Technology

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GREY invents content-based subliminal language learning for Langenscheidt

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Langenscheidt is the biggest publishing house for foreign languages in Europe. However, printed dictionaries are increasingly being substituted with digital alternatives. The brand is facing this challenge head-on in a partnership with GREY Germany, which has led to the production of a browser plug-in that teaches people new languages subliminally whilst they browse the web. So yes, we're talking about subliminal learning, but the only reason subliminal anything is seen in a negative light is due to the FCC in North America banning the use of subliminal advertising. And that's, arguably, because it actually worked!

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The plug-in uses the half a second it takes to load a new website. In this short space the software shows a single word in the language you want to learn, as well as a translation into your native language. Whilst the user doesn’t consciously notice this brief visual impulse, it is long enough for it to find its way into their subconscious and into their memory. Click by click it teaches the user a new vocabulary and language. Obviously we can't vouch for how well it works (at least not yet), but the scientific reasoning behind it is sound, Langenscheidt is a pretty legitimate brand (its been publishing bilingual dictionaries since the mid 19th century), and who doesn't love learning when it requires literally no effort!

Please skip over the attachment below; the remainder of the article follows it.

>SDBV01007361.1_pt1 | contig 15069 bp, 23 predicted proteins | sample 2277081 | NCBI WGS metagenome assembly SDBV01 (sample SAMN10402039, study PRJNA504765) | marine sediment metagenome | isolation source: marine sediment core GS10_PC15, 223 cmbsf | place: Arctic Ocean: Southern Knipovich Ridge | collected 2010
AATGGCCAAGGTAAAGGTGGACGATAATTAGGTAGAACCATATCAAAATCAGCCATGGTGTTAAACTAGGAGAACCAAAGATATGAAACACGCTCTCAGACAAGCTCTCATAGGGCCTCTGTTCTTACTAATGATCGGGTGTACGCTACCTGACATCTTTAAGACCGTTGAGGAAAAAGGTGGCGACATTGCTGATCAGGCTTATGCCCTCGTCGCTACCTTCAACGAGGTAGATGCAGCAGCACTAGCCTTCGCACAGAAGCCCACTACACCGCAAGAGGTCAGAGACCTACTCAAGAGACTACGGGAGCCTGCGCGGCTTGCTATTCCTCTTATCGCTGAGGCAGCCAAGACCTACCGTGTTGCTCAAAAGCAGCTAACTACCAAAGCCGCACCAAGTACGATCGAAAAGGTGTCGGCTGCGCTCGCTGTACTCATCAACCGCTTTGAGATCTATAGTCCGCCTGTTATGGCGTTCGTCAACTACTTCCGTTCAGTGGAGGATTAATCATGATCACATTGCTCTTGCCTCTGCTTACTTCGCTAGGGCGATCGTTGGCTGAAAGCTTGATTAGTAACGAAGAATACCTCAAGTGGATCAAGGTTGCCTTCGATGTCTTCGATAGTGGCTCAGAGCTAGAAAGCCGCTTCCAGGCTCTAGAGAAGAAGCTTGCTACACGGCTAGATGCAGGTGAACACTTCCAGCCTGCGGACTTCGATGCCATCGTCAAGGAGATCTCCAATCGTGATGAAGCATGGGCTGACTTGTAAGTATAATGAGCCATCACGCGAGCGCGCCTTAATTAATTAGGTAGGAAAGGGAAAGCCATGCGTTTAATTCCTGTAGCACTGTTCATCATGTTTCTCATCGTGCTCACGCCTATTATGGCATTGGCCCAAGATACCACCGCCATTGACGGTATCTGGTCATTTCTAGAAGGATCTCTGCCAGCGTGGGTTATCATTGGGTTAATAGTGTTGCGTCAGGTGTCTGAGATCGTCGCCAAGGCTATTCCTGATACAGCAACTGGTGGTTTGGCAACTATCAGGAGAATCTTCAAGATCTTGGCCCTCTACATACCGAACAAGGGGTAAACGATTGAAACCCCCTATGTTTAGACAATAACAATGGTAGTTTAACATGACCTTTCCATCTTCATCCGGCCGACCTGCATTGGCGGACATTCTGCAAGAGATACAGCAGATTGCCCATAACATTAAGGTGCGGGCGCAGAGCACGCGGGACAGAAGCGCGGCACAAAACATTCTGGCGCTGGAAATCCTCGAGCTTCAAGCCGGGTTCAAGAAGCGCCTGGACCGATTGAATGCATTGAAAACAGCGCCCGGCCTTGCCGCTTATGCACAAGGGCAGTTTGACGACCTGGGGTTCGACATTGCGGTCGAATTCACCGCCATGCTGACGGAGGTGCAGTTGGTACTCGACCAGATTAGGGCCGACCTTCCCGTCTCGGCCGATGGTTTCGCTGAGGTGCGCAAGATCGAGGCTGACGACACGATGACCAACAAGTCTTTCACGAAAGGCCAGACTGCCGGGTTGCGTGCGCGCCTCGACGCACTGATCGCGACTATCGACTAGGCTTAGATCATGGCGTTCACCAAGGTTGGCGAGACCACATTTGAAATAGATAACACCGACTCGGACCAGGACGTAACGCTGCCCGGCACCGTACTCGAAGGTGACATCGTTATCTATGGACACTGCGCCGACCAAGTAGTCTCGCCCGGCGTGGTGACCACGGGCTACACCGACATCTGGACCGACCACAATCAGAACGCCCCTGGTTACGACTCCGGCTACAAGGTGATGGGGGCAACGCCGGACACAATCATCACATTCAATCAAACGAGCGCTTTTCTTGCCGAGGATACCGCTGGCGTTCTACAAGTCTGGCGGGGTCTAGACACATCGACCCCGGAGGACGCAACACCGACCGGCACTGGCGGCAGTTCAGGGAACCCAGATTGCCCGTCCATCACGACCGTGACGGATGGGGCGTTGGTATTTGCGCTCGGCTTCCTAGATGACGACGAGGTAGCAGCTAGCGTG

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The program uses an intelligent algorithm, which recognises the content related terms of whatever website you're viewing, and chooses vocabulary based on this context. The user can further tailor the product to their own needs by choosing between levels of difficulty, languages, and topics such as sports-related phrases or politics. Given younger people will, on average, generate at least 90 clicks per hour whilst browsing, they could be exposed to almost 700 new words a day! Honestly, this seems like an inspiring idea to us, as its actively turning the fact that so many young people today have notoriously short attention spans into a positive thing.

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If you want to learn more, check out the video below. It might sound too good to be true, but don't knock it until you've tried it! We certainly intend on giving it a whirl!

Langenscheidt Subliminal Learning

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